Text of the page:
Visitor Activities

  • Recreation Trails

    National Recreation Trail

    Sunkhaze Meadows NWR has roughly 10 miles of recreational trails that are open to the public. There are five distinct trails at the refuge.

    County Road Access Trails

    Carter Meadow Trail- 1.5 mile loop trail, with observation deck and view of the Sunkhaze Bog.

    Oak Point Trail- 1.3 mile trail (one way) that follows a glacial esker and ends in a mature red oak forest.

    Johnson Brook Trail- 3.5 mile loop trail was designated as a National Recreation Trail in 2016. The trail has more than 600' of boardwalk sections and traverses through a cedar swamp and forested uplands.


    Stud Mill Road Access Trails

    Ash Landing Canoe Launch- 1/8 mile trail that leads to a canoe/kayak launch on Sunkhaze stream

    McLaughlin Road- 2 mile road that is accessible for hiking and open to vehicles from September through November.

  • Hunting

    White-tailed deer - Dave Small.

    The refuge is open to all hunting seasons established by the Maine Department of Inland Fisheries and Wildlife. Nox-toxic shot is required for all seasons other than those for big game, and no baiting is allowed during any hunting season. For summary of rules, and regulations see attachment.

    Sunkhaze Meadows NWR Hunting Regulations 

  • Fishing

    Kayaker - USFWS.

    Refuge is open sunrise to sunset. Boating and fishing are allowed on refuge waters. Refuge waters open to fishing include Baker Brook, Birch Stream, Buzzy Brook, Dudley Brook, Johnson Brook, Little Birch Stream, Sandy Stream and Sunkhaze Stream. Fishing regulations follow those issued by the Maine Department of Inland Fisheries and Wildlife. Available species include brook trout, smallmouth bass, yellow perch and chain pickerel. Fishing access is via the county and Stud Mill roads in Milford. There are no fishing facilities.

    Quality fishing opportunities are available on other national wildlife refuges. Find more information with our on-line Guide to Fishing on National Wildlife Refuges.

  • Wildlife Viewing

    Great blue heron - Dave Small.

    Visitors may enjoy the refuge through a variety of traditional activities. For those willing to experience the refuge on its own terms, a canoe trip down Sunkhaze stream or a walk along an old logging trail can be truly memorable. Bird watching can be very rewarding, particularly in late spring during the migration. In the winter the refuge provides some excellent cross-country skiing opportunities. Animal tracks in the snow tell stories summer visitors can’t even imagine.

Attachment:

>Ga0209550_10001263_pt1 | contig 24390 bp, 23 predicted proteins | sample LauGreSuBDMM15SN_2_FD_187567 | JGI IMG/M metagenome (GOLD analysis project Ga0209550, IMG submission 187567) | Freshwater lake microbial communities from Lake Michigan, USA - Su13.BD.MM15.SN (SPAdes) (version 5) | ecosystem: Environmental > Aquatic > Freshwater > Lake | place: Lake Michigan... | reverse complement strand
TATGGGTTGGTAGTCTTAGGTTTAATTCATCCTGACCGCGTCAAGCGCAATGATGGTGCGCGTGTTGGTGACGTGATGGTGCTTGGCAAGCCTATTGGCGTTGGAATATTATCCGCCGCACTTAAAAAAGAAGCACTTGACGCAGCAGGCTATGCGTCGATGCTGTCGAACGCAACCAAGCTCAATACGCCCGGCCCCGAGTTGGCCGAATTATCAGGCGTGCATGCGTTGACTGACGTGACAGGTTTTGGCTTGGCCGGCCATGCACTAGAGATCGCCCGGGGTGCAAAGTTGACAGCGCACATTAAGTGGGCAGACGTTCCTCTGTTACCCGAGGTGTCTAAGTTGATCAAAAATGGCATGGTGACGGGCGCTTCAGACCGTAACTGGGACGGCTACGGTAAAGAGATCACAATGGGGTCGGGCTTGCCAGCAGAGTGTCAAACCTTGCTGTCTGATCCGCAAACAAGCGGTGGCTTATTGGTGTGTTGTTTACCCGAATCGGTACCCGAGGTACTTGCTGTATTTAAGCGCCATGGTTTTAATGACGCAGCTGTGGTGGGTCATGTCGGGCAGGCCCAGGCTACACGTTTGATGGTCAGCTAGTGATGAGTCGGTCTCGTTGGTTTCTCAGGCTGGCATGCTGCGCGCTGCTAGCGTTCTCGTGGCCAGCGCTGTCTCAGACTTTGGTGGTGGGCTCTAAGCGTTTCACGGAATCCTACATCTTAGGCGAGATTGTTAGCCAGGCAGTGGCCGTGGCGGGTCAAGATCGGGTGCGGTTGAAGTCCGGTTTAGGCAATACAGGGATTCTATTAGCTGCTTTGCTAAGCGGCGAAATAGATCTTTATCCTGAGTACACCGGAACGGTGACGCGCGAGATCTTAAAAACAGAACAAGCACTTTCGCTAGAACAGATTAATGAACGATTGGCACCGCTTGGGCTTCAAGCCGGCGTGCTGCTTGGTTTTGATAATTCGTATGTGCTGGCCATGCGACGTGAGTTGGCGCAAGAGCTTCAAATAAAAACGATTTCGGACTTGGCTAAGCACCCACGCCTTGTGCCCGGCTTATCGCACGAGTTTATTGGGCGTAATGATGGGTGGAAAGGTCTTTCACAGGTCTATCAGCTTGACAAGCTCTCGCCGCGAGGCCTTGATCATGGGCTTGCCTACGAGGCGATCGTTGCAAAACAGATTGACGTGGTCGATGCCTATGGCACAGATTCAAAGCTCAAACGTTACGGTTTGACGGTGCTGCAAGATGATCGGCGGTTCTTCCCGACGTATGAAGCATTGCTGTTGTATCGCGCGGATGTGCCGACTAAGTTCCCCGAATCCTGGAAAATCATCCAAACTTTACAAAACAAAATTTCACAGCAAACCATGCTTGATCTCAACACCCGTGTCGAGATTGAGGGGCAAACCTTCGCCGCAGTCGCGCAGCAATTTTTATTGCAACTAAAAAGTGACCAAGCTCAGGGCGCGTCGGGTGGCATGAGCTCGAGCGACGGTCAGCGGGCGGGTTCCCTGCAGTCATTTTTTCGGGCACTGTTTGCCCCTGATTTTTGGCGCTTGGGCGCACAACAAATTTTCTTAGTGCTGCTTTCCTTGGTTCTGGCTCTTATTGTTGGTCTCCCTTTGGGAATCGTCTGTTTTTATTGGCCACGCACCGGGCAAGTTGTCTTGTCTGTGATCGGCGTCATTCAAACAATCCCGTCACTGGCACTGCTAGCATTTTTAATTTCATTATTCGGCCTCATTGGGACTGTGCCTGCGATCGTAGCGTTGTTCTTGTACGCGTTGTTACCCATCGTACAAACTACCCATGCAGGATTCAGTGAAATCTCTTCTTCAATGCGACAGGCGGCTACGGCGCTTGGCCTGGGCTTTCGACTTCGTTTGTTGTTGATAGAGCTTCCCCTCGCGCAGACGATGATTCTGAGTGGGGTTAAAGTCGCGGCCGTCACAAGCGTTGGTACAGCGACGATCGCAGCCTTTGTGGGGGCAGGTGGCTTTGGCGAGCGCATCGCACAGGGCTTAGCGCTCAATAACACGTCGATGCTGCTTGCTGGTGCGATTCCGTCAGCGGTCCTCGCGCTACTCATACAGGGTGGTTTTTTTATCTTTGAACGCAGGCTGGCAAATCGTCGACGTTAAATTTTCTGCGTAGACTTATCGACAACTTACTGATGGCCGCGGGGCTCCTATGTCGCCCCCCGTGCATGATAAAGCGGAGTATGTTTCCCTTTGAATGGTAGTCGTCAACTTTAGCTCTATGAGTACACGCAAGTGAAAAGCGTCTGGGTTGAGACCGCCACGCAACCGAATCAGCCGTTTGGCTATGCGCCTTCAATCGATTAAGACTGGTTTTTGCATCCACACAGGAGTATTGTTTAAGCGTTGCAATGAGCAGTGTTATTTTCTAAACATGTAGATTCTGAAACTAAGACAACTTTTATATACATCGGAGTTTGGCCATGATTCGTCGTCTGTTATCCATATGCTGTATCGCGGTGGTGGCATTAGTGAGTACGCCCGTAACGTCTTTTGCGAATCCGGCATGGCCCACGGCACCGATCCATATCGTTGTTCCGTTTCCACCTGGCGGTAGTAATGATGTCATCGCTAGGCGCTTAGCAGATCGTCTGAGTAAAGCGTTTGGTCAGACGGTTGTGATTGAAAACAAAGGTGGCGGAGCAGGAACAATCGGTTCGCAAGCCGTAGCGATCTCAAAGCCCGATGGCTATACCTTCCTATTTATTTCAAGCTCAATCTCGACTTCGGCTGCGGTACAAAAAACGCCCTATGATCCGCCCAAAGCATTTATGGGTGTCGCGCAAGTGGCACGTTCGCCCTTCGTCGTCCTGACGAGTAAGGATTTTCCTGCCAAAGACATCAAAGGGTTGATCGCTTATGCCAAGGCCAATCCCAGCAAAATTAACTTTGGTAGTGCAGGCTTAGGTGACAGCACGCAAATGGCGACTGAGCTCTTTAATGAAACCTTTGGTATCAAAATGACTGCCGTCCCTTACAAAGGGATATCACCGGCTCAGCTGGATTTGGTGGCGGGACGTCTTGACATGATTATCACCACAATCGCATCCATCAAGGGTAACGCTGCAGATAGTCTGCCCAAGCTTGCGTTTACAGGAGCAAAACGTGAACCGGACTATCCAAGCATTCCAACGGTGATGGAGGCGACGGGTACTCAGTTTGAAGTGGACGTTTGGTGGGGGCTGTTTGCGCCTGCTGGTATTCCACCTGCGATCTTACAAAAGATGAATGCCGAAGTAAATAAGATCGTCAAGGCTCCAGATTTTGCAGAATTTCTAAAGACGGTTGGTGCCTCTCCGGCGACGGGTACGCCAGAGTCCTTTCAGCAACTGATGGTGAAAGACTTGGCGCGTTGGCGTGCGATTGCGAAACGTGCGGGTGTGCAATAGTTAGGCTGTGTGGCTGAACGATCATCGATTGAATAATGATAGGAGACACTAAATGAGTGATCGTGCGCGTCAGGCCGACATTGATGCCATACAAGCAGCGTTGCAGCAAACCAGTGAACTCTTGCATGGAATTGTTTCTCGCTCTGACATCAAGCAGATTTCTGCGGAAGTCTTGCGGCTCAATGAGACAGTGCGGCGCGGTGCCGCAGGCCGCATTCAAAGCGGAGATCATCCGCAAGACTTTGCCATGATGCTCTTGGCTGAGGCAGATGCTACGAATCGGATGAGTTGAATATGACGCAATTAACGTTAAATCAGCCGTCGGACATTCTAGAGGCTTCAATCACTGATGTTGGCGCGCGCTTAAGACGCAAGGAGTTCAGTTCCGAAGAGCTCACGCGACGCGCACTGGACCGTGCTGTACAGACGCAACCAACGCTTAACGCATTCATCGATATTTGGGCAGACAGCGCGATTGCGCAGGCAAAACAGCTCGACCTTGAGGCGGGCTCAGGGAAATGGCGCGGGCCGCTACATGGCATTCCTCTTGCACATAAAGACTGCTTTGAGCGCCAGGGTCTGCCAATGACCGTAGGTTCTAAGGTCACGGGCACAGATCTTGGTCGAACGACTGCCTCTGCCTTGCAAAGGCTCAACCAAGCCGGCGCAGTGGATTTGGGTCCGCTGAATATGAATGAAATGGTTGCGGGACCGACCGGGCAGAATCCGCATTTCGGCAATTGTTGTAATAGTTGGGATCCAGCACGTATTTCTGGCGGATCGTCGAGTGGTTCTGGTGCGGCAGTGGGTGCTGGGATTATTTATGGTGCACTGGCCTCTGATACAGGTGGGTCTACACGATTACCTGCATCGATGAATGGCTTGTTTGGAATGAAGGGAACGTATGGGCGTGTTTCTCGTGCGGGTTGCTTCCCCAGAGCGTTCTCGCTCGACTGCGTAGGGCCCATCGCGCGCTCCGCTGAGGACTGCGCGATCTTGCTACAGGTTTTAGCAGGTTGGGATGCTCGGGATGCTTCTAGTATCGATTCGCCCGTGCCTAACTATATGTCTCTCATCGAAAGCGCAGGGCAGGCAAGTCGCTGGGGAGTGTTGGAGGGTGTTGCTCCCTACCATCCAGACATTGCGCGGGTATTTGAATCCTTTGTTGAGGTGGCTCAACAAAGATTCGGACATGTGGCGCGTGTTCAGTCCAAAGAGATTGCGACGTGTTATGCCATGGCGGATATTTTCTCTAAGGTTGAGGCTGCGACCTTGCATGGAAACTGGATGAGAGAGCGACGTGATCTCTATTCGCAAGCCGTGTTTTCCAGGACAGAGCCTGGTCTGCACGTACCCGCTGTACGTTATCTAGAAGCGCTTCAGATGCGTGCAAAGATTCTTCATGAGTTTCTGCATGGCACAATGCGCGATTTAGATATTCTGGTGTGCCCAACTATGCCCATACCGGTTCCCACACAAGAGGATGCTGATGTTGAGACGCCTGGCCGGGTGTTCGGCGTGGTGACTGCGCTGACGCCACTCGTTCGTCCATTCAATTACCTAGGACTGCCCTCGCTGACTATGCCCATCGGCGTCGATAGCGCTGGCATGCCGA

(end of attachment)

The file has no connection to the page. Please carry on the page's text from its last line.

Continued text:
Maine hosts more warbler species during the year than most other states in the country. Many of these and other beautiful songbirds can be seen and heard on Sunkhaze Meadows NWR. In fact, more than 200 species of birds have been documented using the forests and wetland areas of the refuge.

  • Interpretation

    River Otter

    Interpretive kiosks and trail-side exhibits are located in the vicinity of the four refuge trails on the County and Stud Mill Roads.

  • Environmental Education

    Johnson Brook Train - USFWS.

    Refuge lands are made available to local teachers and students for the purpose of conducting environmental education activities. The refuge serves as an outdoor laboratory for students and professors. A Special Use Permit is required for group visits before any educational activity occurs on the refuge.

  • Photography

    Mawa - Zac Pohlen.

    Sunkhaze Meadows NWR provides visitors with access opportunities for wildlife observation and photography. At the Sunkhaze Meadows Unit, there are four walking trails in the upland forest around the pet bog or you can explore the interior of the unit by canoeing Sunkhaze Stream from Ash Landing.

    Many wildlife species are attracted to the diverse habitats found on Sunkhaze Meadows NWR. Resident species include beavers, whose lodges and dams are readily encountered during a trip down any of the refuge waterways. Moose can often be seen feeding on the edge of the bog in willow or alder thickets. White-tailed deer, warier than moose, are occasionally observed on the perimeter roads in the early morning. Black bears, coyotes, river otters, and fisher are other common species which are observed less frequently.